To compound the food shortage, Western sanctions on Moscow mean Russia can only export its grain to a handful of nations yet to condemn its invasion (stock image)

To compound the food shortage, Western sanctions on Moscow mean Russia can only export its grain to a handful of nations yet to condemn its invasion (stock image)

To compound the food shortage, Western sanctions on Moscow mean Russia can only export its grain to a handful of nations yet to condemn its invasion.

‘Even if they can get crops in the ground, there are massive challenges getting grain out of the country,’ Mr Hosking said.

‘Their ports are effectively blockaded with minimal access, if at all. We are seeing a trucking campaign to get grains into Europe and elsewhere but obviously it can’t move at the same pace as bulk vessels.’

By contrast, Australian farmers had back-to-back bumper seasons about 20 per cent higher than average, producing about 60 million tonnes of grain. 

‘Australia definitely has a role to play in filling the shortfall,’ Mr Hosking said. 

‘We are a large wheat exporter so we have an opportunity and even an obligation to make sure countries that need grain can get access to it.

March in Europe is when farmers would normally be sowing their fields, but this Spring growers are ditching their crops and picking up AK-47s as Putin's forces continue their onslaught (pictured, Russian serviceman drive on a march near Kyiv, Ukraine in February)

March in Europe is when farmers would normally be sowing their fields, but this Spring growers are ditching their crops and picking up AK-47s as Putin's forces continue their onslaught (pictured, Russian serviceman drive on a march near Kyiv, Ukraine in February)

March in Europe is when farmers would normally be sowing their fields, but this Spring growers are ditching their crops and picking up AK-47s as Putin’s forces continue their onslaught (pictured, Russian serviceman drive on a march near Kyiv, Ukraine in February)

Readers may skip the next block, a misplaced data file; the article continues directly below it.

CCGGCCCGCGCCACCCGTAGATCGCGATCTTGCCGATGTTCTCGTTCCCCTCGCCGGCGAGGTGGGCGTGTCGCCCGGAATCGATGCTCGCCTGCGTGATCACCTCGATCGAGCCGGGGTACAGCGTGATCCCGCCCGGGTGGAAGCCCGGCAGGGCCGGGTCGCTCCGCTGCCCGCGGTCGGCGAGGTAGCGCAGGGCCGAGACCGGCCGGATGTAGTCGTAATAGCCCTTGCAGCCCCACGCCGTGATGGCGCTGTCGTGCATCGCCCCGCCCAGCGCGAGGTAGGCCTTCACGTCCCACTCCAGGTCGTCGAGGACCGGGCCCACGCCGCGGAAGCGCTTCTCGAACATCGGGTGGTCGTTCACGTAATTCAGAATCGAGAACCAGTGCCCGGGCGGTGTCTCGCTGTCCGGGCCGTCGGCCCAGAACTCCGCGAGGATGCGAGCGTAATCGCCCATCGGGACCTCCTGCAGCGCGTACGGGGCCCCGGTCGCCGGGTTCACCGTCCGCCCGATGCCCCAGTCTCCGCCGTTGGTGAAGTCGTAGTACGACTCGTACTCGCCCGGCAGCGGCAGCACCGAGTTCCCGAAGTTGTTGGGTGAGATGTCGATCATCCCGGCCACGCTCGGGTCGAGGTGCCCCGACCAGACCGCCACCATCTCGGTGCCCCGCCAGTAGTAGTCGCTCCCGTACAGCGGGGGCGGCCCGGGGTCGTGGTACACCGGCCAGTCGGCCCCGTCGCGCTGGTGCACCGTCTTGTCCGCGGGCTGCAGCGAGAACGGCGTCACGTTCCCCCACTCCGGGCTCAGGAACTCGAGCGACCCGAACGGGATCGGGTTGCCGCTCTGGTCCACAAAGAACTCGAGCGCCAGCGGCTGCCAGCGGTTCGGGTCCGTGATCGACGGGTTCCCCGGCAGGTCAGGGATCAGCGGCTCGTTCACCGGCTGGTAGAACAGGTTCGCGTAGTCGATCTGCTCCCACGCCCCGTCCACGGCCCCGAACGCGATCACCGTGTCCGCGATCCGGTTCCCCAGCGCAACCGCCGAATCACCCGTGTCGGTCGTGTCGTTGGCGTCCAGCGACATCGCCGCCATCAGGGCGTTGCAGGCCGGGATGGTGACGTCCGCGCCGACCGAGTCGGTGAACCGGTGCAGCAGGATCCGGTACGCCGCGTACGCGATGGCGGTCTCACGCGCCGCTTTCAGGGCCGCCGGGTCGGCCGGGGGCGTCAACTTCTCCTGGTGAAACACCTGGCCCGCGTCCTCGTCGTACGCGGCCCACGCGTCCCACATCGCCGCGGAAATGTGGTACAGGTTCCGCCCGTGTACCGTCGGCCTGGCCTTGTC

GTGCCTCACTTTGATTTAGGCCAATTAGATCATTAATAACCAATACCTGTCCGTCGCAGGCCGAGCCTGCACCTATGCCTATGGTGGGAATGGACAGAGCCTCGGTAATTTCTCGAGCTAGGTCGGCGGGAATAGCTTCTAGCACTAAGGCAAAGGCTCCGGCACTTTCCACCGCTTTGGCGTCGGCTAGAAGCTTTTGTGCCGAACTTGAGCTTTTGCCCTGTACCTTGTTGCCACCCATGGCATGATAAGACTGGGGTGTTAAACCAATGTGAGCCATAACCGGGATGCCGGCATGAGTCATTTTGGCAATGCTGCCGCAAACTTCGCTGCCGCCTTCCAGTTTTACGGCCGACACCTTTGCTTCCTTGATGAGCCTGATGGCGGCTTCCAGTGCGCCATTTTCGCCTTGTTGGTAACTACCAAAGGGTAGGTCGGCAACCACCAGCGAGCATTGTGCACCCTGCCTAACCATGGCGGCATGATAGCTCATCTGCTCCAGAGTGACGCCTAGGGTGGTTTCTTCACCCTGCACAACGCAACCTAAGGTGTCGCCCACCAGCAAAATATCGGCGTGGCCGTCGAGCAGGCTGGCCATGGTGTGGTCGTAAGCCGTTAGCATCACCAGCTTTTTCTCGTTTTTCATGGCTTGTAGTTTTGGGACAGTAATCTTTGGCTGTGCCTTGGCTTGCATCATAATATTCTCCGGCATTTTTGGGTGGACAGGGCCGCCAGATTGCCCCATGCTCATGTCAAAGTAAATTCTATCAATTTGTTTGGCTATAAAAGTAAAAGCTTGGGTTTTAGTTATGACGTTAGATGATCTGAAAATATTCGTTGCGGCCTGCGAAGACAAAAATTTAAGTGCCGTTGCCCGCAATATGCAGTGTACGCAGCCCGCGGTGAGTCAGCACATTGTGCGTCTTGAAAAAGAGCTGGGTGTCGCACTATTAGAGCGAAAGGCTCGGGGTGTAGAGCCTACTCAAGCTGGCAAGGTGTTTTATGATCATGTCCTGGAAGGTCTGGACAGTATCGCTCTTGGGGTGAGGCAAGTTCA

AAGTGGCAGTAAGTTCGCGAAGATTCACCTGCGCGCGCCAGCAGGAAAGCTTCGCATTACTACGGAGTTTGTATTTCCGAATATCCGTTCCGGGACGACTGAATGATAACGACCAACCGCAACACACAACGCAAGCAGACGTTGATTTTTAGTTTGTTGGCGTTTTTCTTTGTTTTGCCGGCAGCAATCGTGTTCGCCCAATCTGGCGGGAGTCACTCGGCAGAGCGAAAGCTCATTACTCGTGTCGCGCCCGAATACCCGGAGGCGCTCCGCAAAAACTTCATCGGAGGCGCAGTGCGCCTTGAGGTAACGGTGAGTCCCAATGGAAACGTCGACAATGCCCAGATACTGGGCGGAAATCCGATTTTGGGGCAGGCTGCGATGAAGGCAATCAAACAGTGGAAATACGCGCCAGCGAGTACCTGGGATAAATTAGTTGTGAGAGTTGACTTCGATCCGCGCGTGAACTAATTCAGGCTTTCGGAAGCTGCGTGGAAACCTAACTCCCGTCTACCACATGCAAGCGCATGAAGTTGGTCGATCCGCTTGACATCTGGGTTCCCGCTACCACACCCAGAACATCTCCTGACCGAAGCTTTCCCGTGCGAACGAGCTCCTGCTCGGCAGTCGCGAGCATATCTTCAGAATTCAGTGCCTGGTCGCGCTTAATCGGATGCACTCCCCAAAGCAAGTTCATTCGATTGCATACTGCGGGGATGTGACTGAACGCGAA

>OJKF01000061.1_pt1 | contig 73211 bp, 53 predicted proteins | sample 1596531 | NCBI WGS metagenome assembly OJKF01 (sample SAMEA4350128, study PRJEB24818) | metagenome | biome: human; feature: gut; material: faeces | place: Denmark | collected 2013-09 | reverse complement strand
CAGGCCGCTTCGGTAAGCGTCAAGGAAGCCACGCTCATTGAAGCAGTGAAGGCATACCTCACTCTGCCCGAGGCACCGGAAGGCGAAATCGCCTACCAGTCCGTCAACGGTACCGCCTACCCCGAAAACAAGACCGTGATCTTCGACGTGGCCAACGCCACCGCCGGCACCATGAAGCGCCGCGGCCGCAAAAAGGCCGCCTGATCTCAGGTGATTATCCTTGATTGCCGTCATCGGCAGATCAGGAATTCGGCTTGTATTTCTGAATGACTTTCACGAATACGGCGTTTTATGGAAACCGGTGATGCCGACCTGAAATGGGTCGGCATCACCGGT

Since Russia invaded Ukraine, the international price of wheat has almost doubled to $376.50 a tonne (pictured, wheat fields on the road to the Palanca border crossing to Moldova, Ukraine)

Since Russia invaded Ukraine, the international price of wheat has almost doubled to $376.50 a tonne (pictured, wheat fields on the road to the Palanca border crossing to Moldova, Ukraine)

Since Russia invaded Ukraine, the international price of wheat has almost doubled to $376.50 a tonne (pictured, wheat fields on the road to the Palanca border crossing to Moldova, Ukraine)

‘We have our own logistics challenges so there is an opportunity for the government to step up and invest in our road, rail and port infrastructure. That way we could ship grain to countries that need it the most much faster.’

Since Russia invaded Ukraine, the international price of wheat has almost doubled to $376.50 a tonne.

Other food like soy beans, corn, and oats also shot up in price with international buyers snatching up as much as they could before the crisis hit.

‘The cost of the grain may become too unaffordable for many importers across the world,’ Mr Hosking said.

‘But we absolutely have enough supply to make a really significant difference so that millions of people in need across the world are fed.’ 

Source: DailyMail